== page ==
Iranian lawmakers chanted “Thank you, police,” despite growing public anger over the woman’s death

DUBAI (Reuters) – Iranian lawmakers chanted “Thank you, police” during a parliamentary session on Sunday in a show of support for a fierce crackdown on widespread anti-government protests over the killing of a young woman in police custody.

The protests, which erupted after the death of 22-year-old Mahsa Amini from Iranian Kurdistan, have turned into the biggest show of opposition to Iranian authorities in years, with many calling for an end to more than four decades of Islamic cleric rule.

A video recording broadcast by Iranian state media showed, pledging allegiance to the Islamic Republic’s Supreme Leader, Ayatollah Ali Khamenei, deputies chanted: “The blood in our veins is a gift to our leader.”

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At least 52 people have died in the crackdown, according to a tally released by Amnesty International. Iranian authorities say many members of the security forces have been killed by “rioters and thugs supported by foreign enemies”.

Khamenei did not comment on the protests, which began at Amini’s funeral on September 17 and quickly spread to 31 Iranian provinces, with the participation of all strata of society, including ethnic and religious minorities.

Several prominent footballers who are stars in Iran and around Asia, including former Iran national team captain, Ali Daei, have criticized the crackdown on protesters. Some social media posts have indicated that Daei has been banned from leaving Iran. Reuters was unable to confirm the news.

The protests have not subsided despite a mounting death toll, repression by security forces using tear gas, batons and, in some cases, according to videos on social media and rights groups, live ammunition.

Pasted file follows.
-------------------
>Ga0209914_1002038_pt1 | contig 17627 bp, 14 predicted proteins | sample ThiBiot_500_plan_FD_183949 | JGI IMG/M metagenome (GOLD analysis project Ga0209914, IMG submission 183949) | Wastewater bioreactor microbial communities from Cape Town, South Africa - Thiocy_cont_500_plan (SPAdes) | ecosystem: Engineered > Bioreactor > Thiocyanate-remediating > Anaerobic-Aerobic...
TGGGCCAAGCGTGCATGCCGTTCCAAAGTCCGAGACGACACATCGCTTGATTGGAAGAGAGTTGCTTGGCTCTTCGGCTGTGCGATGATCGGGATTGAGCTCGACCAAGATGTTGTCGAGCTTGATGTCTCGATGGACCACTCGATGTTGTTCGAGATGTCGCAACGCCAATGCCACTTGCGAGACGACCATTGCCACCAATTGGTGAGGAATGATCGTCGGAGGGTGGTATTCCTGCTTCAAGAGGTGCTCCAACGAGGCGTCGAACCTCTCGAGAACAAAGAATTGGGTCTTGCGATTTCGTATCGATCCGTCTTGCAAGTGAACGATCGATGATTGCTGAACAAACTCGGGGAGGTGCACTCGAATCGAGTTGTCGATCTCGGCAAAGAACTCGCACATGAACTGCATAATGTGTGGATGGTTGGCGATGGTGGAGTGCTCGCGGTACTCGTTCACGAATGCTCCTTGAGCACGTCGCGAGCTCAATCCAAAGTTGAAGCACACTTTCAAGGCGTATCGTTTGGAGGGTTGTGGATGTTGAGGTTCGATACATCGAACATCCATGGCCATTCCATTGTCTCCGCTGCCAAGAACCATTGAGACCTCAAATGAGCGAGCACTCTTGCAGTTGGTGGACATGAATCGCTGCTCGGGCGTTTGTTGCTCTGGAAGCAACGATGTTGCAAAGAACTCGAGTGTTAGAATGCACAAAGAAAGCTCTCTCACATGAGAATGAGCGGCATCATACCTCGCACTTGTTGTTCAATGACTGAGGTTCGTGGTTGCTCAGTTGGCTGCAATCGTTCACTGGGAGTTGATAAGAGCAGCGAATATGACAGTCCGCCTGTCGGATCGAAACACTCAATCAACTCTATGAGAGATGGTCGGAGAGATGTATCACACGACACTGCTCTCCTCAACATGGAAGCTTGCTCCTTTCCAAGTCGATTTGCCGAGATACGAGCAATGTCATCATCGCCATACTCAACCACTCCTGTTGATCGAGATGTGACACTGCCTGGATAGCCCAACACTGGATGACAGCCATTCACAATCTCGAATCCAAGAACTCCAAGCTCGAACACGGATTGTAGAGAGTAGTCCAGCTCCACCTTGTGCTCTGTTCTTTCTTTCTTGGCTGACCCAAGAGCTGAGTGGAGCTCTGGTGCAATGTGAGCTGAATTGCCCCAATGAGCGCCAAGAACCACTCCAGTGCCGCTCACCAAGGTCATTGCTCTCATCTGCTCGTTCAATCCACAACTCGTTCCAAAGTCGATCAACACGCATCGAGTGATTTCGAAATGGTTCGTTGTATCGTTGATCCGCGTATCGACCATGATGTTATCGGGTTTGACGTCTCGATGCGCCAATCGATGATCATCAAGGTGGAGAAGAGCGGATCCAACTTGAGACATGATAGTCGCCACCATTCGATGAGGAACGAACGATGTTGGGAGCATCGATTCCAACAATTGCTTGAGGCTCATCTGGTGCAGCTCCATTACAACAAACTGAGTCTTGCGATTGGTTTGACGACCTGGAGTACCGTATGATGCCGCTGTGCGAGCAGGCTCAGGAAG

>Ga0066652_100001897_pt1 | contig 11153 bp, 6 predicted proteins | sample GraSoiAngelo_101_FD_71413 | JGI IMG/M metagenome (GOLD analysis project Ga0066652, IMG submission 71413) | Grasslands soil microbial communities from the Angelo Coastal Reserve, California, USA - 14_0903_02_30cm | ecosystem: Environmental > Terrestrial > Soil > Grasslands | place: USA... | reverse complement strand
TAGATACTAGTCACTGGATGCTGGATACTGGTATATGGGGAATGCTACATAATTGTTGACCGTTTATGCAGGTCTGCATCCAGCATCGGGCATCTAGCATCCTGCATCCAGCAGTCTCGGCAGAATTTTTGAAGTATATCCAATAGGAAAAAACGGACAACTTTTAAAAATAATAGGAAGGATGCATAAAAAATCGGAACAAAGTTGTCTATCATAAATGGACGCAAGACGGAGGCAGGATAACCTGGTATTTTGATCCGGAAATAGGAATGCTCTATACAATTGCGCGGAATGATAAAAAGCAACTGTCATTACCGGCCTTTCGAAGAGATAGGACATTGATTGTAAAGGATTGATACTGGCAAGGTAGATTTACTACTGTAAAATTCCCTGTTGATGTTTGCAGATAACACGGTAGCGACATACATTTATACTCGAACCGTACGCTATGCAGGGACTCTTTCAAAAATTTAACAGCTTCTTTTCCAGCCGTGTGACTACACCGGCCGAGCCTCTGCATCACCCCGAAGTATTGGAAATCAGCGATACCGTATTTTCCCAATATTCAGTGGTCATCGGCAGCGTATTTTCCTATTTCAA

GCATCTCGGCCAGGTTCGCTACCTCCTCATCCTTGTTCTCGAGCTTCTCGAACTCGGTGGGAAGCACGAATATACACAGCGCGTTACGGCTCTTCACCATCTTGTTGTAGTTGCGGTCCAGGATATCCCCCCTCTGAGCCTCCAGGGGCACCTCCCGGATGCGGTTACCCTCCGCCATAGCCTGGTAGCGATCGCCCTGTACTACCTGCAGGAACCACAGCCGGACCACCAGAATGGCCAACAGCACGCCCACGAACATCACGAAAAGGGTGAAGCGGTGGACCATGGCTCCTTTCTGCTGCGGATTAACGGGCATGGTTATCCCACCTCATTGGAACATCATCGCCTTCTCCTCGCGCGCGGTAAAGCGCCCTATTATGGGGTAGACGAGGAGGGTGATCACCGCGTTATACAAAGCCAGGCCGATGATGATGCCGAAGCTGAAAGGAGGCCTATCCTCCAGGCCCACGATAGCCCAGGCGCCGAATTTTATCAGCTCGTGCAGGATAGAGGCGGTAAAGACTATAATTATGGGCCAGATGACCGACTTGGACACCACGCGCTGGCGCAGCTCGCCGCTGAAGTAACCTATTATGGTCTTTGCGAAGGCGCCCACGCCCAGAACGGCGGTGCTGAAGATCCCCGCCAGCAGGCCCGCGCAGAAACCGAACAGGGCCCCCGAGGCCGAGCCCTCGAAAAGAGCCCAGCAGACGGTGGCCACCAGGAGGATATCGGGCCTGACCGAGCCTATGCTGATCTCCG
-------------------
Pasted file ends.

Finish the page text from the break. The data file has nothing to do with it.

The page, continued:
Videos on social media showed demonstrations in several cities such as Kermanshah, Shiraz and Mashhad on Sunday, with participants chanting “Independence, freedom and death to Khamenei.”

An activist Twitter account 1500tasvir, which has more than 160,000 followers, posted a video of protesters in downtown Isfahan calling for a nationwide strike and a roadblock to bring truck drivers into their ranks. Reuters was unable to verify the authenticity of the videos.

Iranian state media released a video clip of pro-government students gathering at Ferdowsi University in Mashhad chanting, “The Islamic Republic is our red line.”

Die in a coma

Amini was arrested on September 13 in Tehran on charges of “improper clothing” by the morality police who enforce the Islamic Republic’s strict dress code. She died three days later in the hospital after falling into a coma.

Amini’s family lawyer, Salih Naqbakht, told the semi-official Etimad Online news website that “respectful doctors” believed she was beaten in custody. Amini’s autopsy report and other medical details have not been released, but her father said he saw bruises on her leg and that other women detained with her said she had been beaten.

Iranian police say Amini died of a heart attack and deny being beaten to death in custody.

The country’s hardline president, Ibrahim Raisi, has ordered an investigation into Amini’s death. He said last week that the forensic report would be submitted in “the coming days”.

On Friday, Amnesty International reported that 52 people were killed in the protests, hundreds injured and thousands arrested. Iranian state media said last week that 41 people, including security forces, had been killed.

Amini’s death and the crackdown have drawn international criticism of Iran’s rulers, who in turn accuse the United States and some European countries of exploiting the unrest to try to destabilize the Islamic Republic.

Last week, Iran said it had arrested nine people from Germany, Poland, Italy, France, the Netherlands, Sweden and other countries for their role in the protests.

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Written by Parisa Hafezi. Editing by Kirsten Donovan and Frank Jack Daniel

Our criteria: Thomson Reuters Trust Principles.

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